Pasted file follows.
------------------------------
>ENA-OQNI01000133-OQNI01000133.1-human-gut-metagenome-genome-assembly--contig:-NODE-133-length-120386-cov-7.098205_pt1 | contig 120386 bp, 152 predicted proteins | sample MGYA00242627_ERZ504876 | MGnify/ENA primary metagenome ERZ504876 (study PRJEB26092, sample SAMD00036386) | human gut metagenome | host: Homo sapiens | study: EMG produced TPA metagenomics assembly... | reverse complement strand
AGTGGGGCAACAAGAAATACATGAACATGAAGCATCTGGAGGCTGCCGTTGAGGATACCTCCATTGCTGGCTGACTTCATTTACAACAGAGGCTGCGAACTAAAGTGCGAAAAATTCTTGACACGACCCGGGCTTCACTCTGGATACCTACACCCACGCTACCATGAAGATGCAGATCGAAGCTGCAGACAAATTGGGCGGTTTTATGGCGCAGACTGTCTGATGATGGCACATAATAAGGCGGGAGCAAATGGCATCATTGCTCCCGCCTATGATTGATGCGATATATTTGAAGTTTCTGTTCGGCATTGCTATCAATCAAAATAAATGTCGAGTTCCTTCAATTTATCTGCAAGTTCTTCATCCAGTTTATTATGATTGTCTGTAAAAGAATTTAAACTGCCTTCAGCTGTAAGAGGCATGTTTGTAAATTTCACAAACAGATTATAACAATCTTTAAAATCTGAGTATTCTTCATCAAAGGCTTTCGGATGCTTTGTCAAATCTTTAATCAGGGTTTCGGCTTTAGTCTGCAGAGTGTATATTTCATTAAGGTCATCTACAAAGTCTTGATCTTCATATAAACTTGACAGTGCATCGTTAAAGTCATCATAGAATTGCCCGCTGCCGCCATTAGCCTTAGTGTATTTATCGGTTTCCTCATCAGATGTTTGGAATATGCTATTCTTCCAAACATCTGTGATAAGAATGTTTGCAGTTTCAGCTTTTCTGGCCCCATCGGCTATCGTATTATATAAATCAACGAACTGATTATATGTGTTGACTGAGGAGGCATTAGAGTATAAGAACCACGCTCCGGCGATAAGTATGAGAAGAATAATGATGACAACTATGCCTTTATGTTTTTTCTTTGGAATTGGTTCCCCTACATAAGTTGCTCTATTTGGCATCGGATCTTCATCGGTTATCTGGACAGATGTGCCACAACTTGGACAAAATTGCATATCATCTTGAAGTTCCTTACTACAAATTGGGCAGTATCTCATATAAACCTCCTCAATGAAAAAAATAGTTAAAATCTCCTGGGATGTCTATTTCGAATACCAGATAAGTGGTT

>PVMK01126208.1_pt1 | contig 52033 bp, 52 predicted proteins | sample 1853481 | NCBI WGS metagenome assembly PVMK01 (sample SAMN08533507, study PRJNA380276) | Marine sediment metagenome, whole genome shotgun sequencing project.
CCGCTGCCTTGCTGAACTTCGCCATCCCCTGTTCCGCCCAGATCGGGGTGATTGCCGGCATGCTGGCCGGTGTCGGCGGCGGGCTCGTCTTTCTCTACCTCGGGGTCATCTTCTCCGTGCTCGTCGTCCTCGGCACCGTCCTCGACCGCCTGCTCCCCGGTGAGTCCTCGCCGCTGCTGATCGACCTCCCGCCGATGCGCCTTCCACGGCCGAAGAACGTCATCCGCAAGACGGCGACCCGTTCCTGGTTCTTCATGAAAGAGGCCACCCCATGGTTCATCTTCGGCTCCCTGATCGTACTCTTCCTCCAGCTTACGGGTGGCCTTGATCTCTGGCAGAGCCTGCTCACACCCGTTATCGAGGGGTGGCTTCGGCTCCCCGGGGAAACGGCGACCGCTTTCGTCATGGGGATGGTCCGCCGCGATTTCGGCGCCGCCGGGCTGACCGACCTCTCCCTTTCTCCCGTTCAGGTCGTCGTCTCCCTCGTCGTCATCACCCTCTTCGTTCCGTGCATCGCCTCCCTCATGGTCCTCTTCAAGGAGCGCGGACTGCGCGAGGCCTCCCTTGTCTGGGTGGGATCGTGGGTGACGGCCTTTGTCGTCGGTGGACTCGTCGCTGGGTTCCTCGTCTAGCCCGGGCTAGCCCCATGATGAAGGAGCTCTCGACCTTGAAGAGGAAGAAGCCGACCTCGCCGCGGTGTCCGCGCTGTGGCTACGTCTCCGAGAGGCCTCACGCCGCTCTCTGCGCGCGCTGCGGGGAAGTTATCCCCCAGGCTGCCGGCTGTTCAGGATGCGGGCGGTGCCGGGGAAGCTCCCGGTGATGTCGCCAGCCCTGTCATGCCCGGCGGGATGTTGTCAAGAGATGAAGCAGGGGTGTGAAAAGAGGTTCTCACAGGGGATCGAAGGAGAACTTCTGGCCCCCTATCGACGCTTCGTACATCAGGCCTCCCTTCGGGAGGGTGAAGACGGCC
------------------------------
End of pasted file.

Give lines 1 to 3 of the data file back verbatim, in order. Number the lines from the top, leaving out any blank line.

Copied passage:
>ENA-OQNI01000133-OQNI01000133.1-human-gut-metagenome-genome-assembly--contig:-NODE-133-length-120386-cov-7.098205_pt1 | contig 120386 bp, 152 predicted proteins | sample MGYA00242627_ERZ504876 | MGnify/ENA primary metagenome ERZ504876 (study PRJEB26092, sample SAMD00036386) | human gut metagenome | host: Homo sapiens | study: EMG produced TPA metagenomics assembly... | reverse complement strand
AGTGGGGCAACAAGAAATACATGAACATGAAGCATCTGGAGGCTGCCGTTGAGGATACCTCCATTGCTGGCTGACTTCATTTACAACAGAGGCTGCGAACTAAAGTGCGAAAAATTCTTGACACGACCCGGGCTTCACTCTGGATACCTACACCCACGCTACCATGAAGATGCAGATCGAAGCTGCAGACAAATTGGGCGGTTTTATGGCGCAGACTGTCTGATGATGGCACATAATAAGGCGGGAGCAAATGGCATCATTGCTCCCGCCTATGATTGATGCGATATATTTGAAGTTTCTGTTCGGCATTGCTATCAATCAAAATAAATGTCGAGTTCCTTCAATTTATCTGCAAGTTCTTCATCCAGTTTATTATGATTGTCTGTAAAAGAATTTAAACTGCCTTCAGCTGTAAGAGGCATGTTTGTAAATTTCACAAACAGATTATAACAATCTTTAAAATCTGAGTATTCTTCATCAAAGGCTTTCGGATGCTTTGTCAAATCTTTAATCAGGGTTTCGGCTTTAGTCTGCAGAGTGTATATTTCATTAAGGTCATCTACAAAGTCTTGATCTTCATATAAACTTGACAGTGCATCGTTAAAGTCATCATAGAATTGCCCGCTGCCGCCATTAGCCTTAGTGTATTTATCGGTTTCCTCATCAGATGTTTGGAATATGCTATTCTTCCAAACATCTGTGATAAGAATGTTTGCAGTTTCAGCTTTTCTGGCCCCATCGGCTATCGTATTATATAAATCAACGAACTGATTATATGTGTTGACTGAGGAGGCATTAGAGTATAAGAACCACGCTCCGGCGATAAGTATGAGAAGAATAATGATGACAACTATGCCTTTATGTTTTTTCTTTGGAATTGGTTCCCCTACATAAGTTGCTCTATTTGGCATCGGATCTTCATCGGTTATCTGGACAGATGTGCCACAACTTGGACAAAATTGCATATCATCTTGAAGTTCCTTACTACAAATTGGGCAGTATCTCATATAAACCTCCTCAATGAAAAAAATAGTTAAAATCTCCTGGGATGTCTATTTCGAATACCAGATAAGTGGTT

>PVMK01126208.1_pt1 | contig 52033 bp, 52 predicted proteins | sample 1853481 | NCBI WGS metagenome assembly PVMK01 (sample SAMN08533507, study PRJNA380276) | Marine sediment metagenome, whole genome shotgun sequencing project.